by David W. Alger, DDS, MSD
The pros and cons of various orthodontic lights
- David W. Alger,
Lighting in the orthodontic office is of great importance to all orthodontists. It can be broken down into two basic classifications: indirect (ambient) and direct (operating) lights. Since semiretiring in 1989, I have worked in countless offices as a locum tenens. This has been an eye-opener. I have seen some offices where the lighting was wholly inadequate to do quality work. To function efficiently and effectively, both staff and orthodontists benefit from having adequate ambient and operating light.
Ambient lighting is import for several reasons. The first reason is to create an environment in which the staff can adequately view the instruments and equipment and have an overview of the patient’s needs. Second, it is important in making the office look attractive for the patients. The first impression a patient gets in an office is crucial. No one is very impressed with a dark, dingy-looking office.
Modernization of the orthodontic office saw orthodontists striving to have open operatories. This led many to do away with the traditional unit and left no place to mount a standard dental operating light. For many years, a great number of orthodontists tended to utilize the ambient light for operating as well. The main drawback to this is that there is no “direct” beam of light projecting into the oral cavity. No matter how bright the indirect light, the lack of a “direct” beam makes it difficult to see into the back of the oral cavity. This drawback is most evident when bonding first and second molars. The lack of a light “beam” makes it very difficult to evaluate the preparation of the enamel surface. This lack of a light beam caused orthodontists to recognize the need to have better operating light.
Direct lighting (operating light) can be classified as flexible, stationary, and semiflexible stationary.
Flexible lighting is the traditional operating light, which can be attached to the dental unit directly or to the ceiling via a track. There are a number of this type of operating light: the traditional operating light that is attached to a pole on the unit, the so-called “gooseneck” light that is also attached to the unit, and the “track light” that is attached to the ceiling. The main advantage of the flexible operating light is that, if it is properly mounted, the clinician has very good lighting access to all parts of the oral cavity. The disadvantage is that the light is always in the way of the operator and has to be moved and repositioned every time the patient changes position in the chair. Also, many of the flexible operating lights are easily accidentally displaced, so they do not stay positioned in the spot in which they were originally put by the clinician.
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Stationary operating lights are ceiling-mounted and can offer a great deal of light but lack any degree of flexibility. No matter how much light is produced, there is still no beam of light projecting into the oral cavity. This beam is of utmost importance in bonding, especially in the posterior part of the oral cavity. I have heard some complaints of excessive heat produced by stationary lights as well. Their main advantage is that they are out of the way of the operator and patient and need no adjustment. This is a very good quality in a busy orthodontic practice.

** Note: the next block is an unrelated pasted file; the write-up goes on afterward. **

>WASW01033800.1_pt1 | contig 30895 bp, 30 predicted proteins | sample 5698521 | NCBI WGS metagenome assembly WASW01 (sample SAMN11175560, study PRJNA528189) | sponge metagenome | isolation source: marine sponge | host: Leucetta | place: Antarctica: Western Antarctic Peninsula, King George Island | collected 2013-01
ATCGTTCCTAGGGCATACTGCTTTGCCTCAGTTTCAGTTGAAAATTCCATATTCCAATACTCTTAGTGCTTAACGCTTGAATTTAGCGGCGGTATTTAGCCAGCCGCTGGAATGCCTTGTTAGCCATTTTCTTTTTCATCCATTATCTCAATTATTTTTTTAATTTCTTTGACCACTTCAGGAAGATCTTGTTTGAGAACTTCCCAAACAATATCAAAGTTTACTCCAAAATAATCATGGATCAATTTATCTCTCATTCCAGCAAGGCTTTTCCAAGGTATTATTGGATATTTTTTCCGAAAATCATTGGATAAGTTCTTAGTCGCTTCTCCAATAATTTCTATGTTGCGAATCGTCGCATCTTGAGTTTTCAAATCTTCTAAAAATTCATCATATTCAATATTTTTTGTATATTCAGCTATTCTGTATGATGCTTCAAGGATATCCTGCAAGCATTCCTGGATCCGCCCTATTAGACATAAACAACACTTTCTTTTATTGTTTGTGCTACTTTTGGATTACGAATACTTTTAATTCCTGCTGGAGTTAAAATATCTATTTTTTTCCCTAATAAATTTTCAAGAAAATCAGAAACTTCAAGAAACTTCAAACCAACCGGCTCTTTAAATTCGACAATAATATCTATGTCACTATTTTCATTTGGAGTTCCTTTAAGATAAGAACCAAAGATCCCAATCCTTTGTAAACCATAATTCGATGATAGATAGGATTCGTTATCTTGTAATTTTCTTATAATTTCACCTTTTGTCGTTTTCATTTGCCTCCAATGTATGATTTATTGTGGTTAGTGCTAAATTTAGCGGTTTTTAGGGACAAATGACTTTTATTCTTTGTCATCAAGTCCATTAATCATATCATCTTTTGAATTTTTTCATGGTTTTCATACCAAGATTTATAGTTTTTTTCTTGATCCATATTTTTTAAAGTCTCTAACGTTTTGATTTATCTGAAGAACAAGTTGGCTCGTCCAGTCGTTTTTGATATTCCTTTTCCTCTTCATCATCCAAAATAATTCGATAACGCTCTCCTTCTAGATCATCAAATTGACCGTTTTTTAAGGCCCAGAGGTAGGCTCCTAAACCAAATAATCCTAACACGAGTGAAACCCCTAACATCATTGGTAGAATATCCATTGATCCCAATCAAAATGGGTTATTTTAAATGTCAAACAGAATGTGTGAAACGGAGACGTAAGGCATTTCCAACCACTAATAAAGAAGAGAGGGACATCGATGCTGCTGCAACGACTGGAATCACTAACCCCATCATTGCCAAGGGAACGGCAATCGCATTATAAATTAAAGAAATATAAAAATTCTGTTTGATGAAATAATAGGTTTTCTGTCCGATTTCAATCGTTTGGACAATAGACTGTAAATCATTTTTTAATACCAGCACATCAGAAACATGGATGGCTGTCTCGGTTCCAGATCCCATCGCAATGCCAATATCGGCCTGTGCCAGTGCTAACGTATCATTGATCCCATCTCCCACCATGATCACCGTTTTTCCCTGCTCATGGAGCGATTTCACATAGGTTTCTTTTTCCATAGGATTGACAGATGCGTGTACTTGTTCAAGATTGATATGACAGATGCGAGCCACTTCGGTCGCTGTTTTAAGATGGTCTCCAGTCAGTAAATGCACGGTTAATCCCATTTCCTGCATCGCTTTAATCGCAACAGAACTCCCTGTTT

Semiflexible stationary operating lights such as the Alger-Lite™ are mounted to the ceiling and, if mounted properly, supply a very condensed beam of light and offer an adequate degree of flexibility for the orthodontist. (In some specialties such as periodontics, oral surgery, and some restorative dentistry, clinicians use a headlight as an adjunct.)
The advantage of semiflexible stationary lighting is that it is never in the operator’s way. When the patient changes position, the light beam stays in its original position and needs no adjustment when the patient returns. Also, it gives the operatory a very clean appearance. This factor became important when, as I mentioned previously, orthodontists began creating an open-bay concept in their offices, eliminating the dental unit and striving to have an airy appearance to the operating theater. The main disadvantage of this type of lighting is that there are some limits to its flexibility, as the movement is “up and down” and not lateral. The lateral movement is somewhat addressed in that the beam is horizontal in shape and thereby offers greater utilization. Also, as previously noted, the light must be mounted in the proper relation to the chair and patient. If the chair is moved to a great degree, some of the utility of the semiflexible stationary operating light is reduced.
- Surface-mount lighting.
- A combination of direct and indirect lighting.
- Flush-mount lighting.
- The Alger-Lite.
David W. Alger, DDS, MSD, is in private practice in Fort Worth and Arlington, Tex. He is a diplomate of the American Board of Orthodontics and has been active in a number of orthodontic associations. He has a financial interest in products mentioned here. He can be reached at